Jo-Anne Birnie Danzker
West Coast Performance: Praxis Without Ideology?
From Vancouver Art and Artists: 1931-1983
An inaugural exhibition in celebration of the opening of the new Vancouver Art Gallery
at Robson Square, October 15-December 31 1983
[ 2,020 words ]
The above comment, contained in a review of The Living Art Performance Festival by Toronto critic John Bentley Mays, reflects a commonly held perception of both the content and the form of West Coast performance. His assessment of the critical value of the event is also familiar.
West Coast performance, especially that associated with the Western Front, even when it has, like the Peanut Mayoralty Campaign, (2) overt political aspirations, still manages to be seen as more good fun than politics, more group therapy than social action.
The relationship of haut-camp West Coast performance to ideology seems to recall the pre-feminist condition of the single female — marginal in a centralized culture / economy, seductive in its half nurture / half entertainment. Concerned with public image over function, entertainment over instruction, it occupies the territory between described ideologies, content to lie without definition, in need of definition.
Haut-camp performance appears virginal in its absence of definition, if not in its sexuality. The absence of a definition, however, should not be confused with the absence of an ideology itself.
The ideology of haut-camp performance from the West Coast (not West Coast performance) lies in the process of its production, as much as in its form. It is less evident in what is commonly described as content.
The process of production is constructed on personal relationships, collaboration, and references to past, present and fantasy life styles. Skills are called upon, shared and utilized. Even if a skill is not specifically required by the content, the script will often be modified to incorporate it. The content thereby becomes the process of collaboration itself.
The willingness, even imperative, to share and collaborate enhances the possibility of complex, multi-layered, multi-monitor events (live and video). It also, as a result of a fairly consistent cast of participants, tends to impart a specific and recognizable quality to the productions. This is often incorrectly identified as style rather than content.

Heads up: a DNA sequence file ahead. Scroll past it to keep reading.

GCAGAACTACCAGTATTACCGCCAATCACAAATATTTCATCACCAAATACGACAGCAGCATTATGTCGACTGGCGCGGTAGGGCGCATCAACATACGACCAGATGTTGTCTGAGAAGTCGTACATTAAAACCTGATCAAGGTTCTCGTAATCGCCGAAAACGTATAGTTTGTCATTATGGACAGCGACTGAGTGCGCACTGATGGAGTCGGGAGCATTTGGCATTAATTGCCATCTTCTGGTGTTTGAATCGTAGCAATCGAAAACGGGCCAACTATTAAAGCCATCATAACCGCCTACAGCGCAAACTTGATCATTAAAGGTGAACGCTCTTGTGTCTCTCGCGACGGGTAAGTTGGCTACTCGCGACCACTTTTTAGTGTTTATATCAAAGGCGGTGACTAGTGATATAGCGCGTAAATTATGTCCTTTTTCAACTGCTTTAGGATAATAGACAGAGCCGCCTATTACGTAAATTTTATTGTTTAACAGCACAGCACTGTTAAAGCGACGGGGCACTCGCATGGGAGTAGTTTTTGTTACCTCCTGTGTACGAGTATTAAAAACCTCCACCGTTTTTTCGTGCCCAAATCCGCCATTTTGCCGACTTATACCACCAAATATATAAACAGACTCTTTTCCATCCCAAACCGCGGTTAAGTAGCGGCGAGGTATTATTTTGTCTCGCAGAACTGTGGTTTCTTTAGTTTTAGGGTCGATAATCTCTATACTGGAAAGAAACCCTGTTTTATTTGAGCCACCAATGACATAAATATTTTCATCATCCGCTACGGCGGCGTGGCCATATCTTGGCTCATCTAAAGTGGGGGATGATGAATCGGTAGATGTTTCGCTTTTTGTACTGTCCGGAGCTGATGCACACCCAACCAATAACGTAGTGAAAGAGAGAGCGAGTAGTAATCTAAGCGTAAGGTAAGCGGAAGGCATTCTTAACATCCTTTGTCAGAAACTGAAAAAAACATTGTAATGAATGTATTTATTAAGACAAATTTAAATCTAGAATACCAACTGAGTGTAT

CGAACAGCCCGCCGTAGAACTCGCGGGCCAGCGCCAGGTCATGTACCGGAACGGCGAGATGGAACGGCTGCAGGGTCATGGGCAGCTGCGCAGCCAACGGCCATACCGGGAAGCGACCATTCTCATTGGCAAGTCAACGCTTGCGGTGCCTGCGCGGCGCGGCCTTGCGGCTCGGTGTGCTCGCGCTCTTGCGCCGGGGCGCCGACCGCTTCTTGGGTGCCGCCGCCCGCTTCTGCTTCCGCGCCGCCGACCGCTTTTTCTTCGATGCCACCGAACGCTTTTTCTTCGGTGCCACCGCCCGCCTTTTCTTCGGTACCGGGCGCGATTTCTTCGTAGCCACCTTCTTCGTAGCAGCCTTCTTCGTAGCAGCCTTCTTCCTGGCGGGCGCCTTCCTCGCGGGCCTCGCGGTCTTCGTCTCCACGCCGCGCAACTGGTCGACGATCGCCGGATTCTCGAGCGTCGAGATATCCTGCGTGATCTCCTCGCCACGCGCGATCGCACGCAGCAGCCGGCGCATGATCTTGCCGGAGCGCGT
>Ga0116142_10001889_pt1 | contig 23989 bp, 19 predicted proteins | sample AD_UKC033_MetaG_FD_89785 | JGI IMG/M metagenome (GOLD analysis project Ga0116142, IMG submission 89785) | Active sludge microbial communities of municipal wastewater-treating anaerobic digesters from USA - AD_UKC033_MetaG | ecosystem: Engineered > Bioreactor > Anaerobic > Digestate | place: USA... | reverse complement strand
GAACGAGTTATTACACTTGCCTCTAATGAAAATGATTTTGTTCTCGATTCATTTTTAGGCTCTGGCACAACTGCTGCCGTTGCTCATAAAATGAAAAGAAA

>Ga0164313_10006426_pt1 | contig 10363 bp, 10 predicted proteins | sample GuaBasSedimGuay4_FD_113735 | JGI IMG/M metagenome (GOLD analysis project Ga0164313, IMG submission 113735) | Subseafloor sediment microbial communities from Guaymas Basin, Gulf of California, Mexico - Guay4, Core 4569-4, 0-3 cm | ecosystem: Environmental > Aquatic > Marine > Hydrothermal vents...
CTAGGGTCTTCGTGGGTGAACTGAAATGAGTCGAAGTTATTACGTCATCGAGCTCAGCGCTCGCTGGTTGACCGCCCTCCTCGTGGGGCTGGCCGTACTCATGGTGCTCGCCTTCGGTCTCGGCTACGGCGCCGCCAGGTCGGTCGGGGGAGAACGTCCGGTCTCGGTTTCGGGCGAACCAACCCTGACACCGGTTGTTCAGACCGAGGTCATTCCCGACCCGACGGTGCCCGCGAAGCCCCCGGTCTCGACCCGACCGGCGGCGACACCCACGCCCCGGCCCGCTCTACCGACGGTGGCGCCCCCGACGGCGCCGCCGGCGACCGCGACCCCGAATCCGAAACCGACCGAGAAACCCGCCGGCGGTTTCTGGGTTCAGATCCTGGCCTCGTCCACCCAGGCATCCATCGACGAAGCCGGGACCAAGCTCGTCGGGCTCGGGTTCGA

The fewer the collaborators, the more individual the production, the more personal (rather than collective) the content.
In this regard, it was fascinating to watch the transformation of the work and content of Toronto artist Susan Britton during the 1979 Western Front production of Message to China. The stridently 'political' tone of Tuti Quanti Before and After is catapulted into a party setting, with the full Western Front cast waving hello to China. Agit prop to camp in one production!
One of the few West Coast performances to deal with life style and collaboration as overt rather than covert (means of production) content was Paul Wong's 4. In this performance Wong assumes the position of observer / manipulator / participant while four women (with whom he has in real life had complex personal and professional relationships) discuss themselves, and one another.
Although the performance purports to be autobiographical and reflective of East End Vancouver, Main Street Culture, the autobiography begins at the point where the life style was chosen. The choosing of (at times, fantasy) lifestyles in most West Coast performance (especially haut-camp} is perhaps one of its most distinctive and generalized features.
In West Coast performance conventional distinctions and relationships between art and life break down, becoming art-life-style. Art does not re-present life. It projects, and sometimes generates, fantasy, camp or chosen lifestyles. These lifestyles and concomitant personas are often collaboratively defined, and then created, through art. Thus the notion of image-bondage — the individual trapped into an image, persona, even lifestyle, generated in fantasy but more captivating than fact (to the artist, as well as to the audience).
The notion of borderline case also contains the situational aspect of person meeting persona, of art meeting life, of fantasy confronting fact. The big Borderline Case is Media Reality, whose natural child is West Coast performance.
One of the most potent collaborative exploitations of Media Reality on the West Coast was the 1974 Mr. Peanut Mayoralty Campaign, conceived by John Mitchell. This incursion into real world politics was articulated through a media image (Mr. Peanut) which of course the Media loved. The content of this elaborately conceived performance played between entertainment / media advertising clichés, the collaboration implied in such a large scale project, and a genuine critique of the political process. In its absence of diatribes, political slogans, billboard rhetoric and dogma, it was distinctively West Coast. Indeed, in any conventional sense, it was remarkably low on praxis.